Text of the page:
and I might crash these applications
1) One of the main reasons for using a well established distro - and particularly Centos (as essentially a copy of RHEL - a snapshot rather than a rolling release) is that any updates will retain backward compatability - the updates are unlikely break anything
2) If bits of code stored on disk are replaced with something which is incompatible, then there shouldn't be any impact until you try to load and run the new code - very few bits of software will perform any dynamic linking deferred after start up - hence the programs might not restart, but it's highly improbable that they will crash.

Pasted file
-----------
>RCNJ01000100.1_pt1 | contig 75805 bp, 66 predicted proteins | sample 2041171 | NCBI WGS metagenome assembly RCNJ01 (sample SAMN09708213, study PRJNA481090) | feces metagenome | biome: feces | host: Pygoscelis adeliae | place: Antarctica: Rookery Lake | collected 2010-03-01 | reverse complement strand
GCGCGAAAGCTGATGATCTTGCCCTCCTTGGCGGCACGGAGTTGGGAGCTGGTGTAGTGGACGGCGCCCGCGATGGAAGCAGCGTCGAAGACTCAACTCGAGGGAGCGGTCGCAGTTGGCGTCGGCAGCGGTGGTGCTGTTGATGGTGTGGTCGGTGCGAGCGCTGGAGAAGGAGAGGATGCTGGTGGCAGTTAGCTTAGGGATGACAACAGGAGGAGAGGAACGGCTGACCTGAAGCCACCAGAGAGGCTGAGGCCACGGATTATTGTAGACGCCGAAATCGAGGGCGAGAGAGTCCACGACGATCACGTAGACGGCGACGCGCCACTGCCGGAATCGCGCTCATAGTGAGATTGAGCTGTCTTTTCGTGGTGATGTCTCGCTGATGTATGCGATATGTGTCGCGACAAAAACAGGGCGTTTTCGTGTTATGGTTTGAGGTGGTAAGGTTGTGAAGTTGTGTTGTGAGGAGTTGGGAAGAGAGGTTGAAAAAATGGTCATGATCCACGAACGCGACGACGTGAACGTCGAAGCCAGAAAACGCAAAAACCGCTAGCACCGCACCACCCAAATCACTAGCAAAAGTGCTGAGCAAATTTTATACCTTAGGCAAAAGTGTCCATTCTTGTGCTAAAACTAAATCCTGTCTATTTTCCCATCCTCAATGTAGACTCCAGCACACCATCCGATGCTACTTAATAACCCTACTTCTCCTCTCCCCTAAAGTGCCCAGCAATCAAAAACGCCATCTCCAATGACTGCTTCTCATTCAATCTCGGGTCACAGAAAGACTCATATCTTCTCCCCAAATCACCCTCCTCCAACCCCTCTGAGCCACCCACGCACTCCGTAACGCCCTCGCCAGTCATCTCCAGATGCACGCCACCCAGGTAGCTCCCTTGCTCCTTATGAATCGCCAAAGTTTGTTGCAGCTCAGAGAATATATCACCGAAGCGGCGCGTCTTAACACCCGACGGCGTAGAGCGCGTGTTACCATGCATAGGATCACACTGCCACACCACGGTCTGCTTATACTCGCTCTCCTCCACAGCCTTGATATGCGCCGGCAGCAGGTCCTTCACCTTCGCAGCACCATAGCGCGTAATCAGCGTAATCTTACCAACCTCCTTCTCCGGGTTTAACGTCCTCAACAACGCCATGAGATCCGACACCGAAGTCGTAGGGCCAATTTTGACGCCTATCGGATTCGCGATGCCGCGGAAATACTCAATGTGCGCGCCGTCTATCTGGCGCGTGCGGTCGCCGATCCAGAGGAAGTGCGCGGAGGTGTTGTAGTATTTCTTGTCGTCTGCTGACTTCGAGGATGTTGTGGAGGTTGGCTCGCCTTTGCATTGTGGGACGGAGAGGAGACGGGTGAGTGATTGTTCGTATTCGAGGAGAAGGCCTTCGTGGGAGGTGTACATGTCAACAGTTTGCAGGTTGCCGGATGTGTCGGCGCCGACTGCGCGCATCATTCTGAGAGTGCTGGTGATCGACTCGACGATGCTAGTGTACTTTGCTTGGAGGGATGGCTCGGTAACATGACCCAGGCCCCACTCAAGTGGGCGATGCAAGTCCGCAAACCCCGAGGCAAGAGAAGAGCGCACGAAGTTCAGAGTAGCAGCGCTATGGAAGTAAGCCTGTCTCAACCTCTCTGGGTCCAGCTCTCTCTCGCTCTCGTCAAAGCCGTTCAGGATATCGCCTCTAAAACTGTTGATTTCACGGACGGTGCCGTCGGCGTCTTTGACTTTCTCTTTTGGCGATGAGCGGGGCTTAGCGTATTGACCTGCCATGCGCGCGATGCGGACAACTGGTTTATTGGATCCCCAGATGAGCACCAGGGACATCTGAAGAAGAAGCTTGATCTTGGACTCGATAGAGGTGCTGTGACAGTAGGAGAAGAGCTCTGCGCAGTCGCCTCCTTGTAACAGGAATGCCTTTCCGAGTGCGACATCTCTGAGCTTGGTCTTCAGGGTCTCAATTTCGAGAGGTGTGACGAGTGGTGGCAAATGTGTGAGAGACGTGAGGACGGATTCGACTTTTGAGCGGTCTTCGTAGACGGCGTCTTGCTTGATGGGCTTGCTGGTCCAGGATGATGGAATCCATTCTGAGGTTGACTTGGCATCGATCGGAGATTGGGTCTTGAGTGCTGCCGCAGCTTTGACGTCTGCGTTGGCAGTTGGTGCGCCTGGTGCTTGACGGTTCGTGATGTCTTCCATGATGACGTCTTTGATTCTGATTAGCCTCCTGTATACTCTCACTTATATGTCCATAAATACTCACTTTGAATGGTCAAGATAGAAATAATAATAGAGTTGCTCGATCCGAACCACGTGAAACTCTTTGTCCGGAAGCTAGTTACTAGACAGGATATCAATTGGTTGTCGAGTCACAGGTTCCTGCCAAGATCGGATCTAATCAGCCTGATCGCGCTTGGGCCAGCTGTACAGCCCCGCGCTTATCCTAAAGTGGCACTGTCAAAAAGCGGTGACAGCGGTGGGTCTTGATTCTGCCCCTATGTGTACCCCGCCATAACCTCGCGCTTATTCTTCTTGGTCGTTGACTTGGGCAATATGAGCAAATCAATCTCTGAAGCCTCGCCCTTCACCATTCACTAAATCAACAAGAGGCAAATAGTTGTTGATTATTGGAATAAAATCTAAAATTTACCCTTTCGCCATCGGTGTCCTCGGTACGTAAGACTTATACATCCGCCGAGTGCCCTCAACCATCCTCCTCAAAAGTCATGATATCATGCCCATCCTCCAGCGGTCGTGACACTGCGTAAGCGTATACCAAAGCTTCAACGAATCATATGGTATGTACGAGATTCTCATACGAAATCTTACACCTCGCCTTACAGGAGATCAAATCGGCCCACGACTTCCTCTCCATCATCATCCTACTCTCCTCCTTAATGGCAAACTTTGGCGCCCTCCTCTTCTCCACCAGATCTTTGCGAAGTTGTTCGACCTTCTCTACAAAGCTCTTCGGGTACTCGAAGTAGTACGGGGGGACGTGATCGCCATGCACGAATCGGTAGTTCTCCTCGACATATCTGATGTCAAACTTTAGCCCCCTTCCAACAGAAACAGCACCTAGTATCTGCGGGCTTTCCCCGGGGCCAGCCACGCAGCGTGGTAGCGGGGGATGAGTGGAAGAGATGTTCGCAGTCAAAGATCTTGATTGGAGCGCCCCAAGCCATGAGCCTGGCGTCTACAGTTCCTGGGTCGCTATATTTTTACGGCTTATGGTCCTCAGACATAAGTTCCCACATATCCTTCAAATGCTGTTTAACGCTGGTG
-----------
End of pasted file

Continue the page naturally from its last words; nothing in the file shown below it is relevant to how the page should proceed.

3) If there is any possibility of these systems being accessed remotely (or even locally with any possibility of malicious intent) you*must* keep your patches up to date.
4) in the case of kernel patches you must reboot the machine after applying the patch - i.e. your currently running code is going to be stopped
5) if you've got "lots of machines" and they are doing anything of value then you should have the capacity to test the updates on a non-mission critical system yourself (as vonbrand points out, you don't even need a dedicated machine for this).